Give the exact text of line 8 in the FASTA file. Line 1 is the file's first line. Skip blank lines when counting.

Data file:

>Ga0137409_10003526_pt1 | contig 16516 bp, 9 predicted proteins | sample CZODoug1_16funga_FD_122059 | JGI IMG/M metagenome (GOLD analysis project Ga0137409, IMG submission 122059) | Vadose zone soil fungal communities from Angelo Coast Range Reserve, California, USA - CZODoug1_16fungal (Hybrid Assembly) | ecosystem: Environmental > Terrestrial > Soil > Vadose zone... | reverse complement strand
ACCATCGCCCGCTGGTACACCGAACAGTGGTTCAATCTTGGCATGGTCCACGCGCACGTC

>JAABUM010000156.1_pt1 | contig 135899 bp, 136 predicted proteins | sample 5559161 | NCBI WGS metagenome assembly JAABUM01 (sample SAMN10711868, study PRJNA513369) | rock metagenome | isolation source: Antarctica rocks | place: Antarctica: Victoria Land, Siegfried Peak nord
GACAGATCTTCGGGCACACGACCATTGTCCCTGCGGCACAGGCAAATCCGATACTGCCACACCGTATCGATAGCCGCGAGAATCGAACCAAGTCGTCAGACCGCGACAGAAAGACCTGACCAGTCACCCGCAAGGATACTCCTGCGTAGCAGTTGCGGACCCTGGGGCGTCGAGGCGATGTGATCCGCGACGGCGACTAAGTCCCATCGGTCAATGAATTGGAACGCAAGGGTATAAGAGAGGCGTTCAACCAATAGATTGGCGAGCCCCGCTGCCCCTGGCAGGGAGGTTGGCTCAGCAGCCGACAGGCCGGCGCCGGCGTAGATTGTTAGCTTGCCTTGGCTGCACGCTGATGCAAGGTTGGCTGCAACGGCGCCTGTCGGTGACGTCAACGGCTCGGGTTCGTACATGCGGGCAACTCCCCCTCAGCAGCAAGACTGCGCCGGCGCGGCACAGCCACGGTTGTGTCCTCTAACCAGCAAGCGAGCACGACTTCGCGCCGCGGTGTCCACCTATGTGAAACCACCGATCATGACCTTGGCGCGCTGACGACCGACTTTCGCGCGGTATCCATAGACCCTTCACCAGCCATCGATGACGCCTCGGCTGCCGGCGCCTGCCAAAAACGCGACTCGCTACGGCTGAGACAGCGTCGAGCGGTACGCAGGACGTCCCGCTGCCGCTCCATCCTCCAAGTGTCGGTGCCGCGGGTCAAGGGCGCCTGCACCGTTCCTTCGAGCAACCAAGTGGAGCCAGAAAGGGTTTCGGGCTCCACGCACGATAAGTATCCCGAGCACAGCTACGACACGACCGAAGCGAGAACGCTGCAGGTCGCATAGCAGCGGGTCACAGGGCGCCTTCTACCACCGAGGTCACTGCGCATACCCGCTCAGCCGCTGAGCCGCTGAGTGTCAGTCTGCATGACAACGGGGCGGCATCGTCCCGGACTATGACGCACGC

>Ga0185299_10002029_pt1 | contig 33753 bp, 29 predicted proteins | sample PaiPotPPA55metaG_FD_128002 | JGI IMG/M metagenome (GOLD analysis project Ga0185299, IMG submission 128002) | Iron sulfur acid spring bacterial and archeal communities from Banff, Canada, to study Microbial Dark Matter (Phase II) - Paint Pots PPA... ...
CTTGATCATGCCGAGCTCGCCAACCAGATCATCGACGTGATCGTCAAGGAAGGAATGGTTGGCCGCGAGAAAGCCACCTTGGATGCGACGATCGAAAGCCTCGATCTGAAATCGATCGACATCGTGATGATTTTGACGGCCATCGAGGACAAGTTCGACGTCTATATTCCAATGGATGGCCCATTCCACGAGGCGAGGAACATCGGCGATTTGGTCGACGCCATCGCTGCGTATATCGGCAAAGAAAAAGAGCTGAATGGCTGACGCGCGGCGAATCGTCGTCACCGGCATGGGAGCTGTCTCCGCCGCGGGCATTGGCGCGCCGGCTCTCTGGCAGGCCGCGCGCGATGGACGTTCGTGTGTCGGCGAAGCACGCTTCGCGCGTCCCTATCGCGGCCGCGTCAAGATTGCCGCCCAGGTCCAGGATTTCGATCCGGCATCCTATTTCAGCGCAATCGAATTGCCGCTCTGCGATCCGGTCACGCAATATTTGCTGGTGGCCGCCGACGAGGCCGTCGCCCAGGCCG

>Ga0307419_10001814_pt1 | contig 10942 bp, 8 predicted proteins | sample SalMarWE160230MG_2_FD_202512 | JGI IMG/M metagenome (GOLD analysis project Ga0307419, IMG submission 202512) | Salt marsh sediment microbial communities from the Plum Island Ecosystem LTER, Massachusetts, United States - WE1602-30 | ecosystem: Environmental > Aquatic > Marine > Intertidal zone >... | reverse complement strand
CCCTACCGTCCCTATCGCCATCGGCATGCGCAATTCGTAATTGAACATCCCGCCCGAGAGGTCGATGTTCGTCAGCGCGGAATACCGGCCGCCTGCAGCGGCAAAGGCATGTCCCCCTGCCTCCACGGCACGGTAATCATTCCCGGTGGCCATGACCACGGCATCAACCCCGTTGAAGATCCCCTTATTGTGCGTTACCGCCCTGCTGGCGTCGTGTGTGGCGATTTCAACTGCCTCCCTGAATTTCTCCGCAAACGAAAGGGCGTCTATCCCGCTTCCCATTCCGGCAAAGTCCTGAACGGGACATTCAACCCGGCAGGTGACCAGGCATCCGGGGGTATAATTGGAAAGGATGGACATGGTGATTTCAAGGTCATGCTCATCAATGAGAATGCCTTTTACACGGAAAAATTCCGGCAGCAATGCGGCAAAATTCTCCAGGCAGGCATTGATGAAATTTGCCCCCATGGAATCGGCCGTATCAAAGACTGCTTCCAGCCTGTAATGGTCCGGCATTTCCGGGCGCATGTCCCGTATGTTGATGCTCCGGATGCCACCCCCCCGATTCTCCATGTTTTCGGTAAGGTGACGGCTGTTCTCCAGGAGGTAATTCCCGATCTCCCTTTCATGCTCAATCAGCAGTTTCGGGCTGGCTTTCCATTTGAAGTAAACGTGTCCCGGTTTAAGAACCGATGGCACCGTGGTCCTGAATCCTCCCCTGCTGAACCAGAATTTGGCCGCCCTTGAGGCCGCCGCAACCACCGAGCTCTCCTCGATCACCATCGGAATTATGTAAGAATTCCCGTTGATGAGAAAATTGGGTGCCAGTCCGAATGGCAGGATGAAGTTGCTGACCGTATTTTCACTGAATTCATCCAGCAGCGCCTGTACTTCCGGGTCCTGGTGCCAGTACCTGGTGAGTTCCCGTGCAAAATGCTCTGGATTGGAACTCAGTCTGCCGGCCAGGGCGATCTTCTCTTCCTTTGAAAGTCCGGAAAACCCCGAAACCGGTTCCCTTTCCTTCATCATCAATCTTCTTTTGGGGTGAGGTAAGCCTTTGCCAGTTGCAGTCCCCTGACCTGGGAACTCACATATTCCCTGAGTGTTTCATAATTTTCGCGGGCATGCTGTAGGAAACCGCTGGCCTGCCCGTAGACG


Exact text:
CCCTACCGTCCCTATCGCCATCGGCATGCGCAATTCGTAATTGAACATCCCGCCCGAGAGGTCGATGTTCGTCAGCGCGGAATACCGGCCGCCTGCAGCGGCAAAGGCATGTCCCCCTGCCTCCACGGCACGGTAATCATTCCCGGTGGCCATGACCACGGCATCAACCCCGTTGAAGATCCCCTTATTGTGCGTTACCGCCCTGCTGGCGTCGTGTGTGGCGATTTCAACTGCCTCCCTGAATTTCTCCGCAAACGAAAGGGCGTCTATCCCGCTTCCCATTCCGGCAAAGTCCTGAACGGGACATTCAACCCGGCAGGTGACCAGGCATCCGGGGGTATAATTGGAAAGGATGGACATGGTGATTTCAAGGTCATGCTCATCAATGAGAATGCCTTTTACACGGAAAAATTCCGGCAGCAATGCGGCAAAATTCTCCAGGCAGGCATTGATGAAATTTGCCCCCATGGAATCGGCCGTATCAAAGACTGCTTCCAGCCTGTAATGGTCCGGCATTTCCGGGCGCATGTCCCGTATGTTGATGCTCCGGATGCCACCCCCCCGATTCTCCATGTTTTCGGTAAGGTGACGGCTGTTCTCCAGGAGGTAATTCCCGATCTCCCTTTCATGCTCAATCAGCAGTTTCGGGCTGGCTTTCCATTTGAAGTAAACGTGTCCCGGTTTAAGAACCGATGGCACCGTGGTCCTGAATCCTCCCCTGCTGAACCAGAATTTGGCCGCCCTTGAGGCCGCCGCAACCACCGAGCTCTCCTCGATCACCATCGGAATTATGTAAGAATTCCCGTTGATGAGAAAATTGGGTGCCAGTCCGAATGGCAGGATGAAGTTGCTGACCGTATTTTCACTGAATTCATCCAGCAGCGCCTGTACTTCCGGGTCCTGGTGCCAGTACCTGGTGAGTTCCCGTGCAAAATGCTCTGGATTGGAACTCAGTCTGCCGGCCAGGGCGATCTTCTCTTCCTTTGAAAGTCCGGAAAACCCCGAAACCGGTTCCCTTTCCTTCATCATCAATCTTCTTTTGGGGTGAGGTAAGCCTTTGCCAGTTGCAGTCCCCTGACCTGGGAACTCACATATTCCCTGAGTGTTTCATAATTTTCGCGGGCATGCTGTAGGAAACCGCTGGCCTGCCCGTAGACG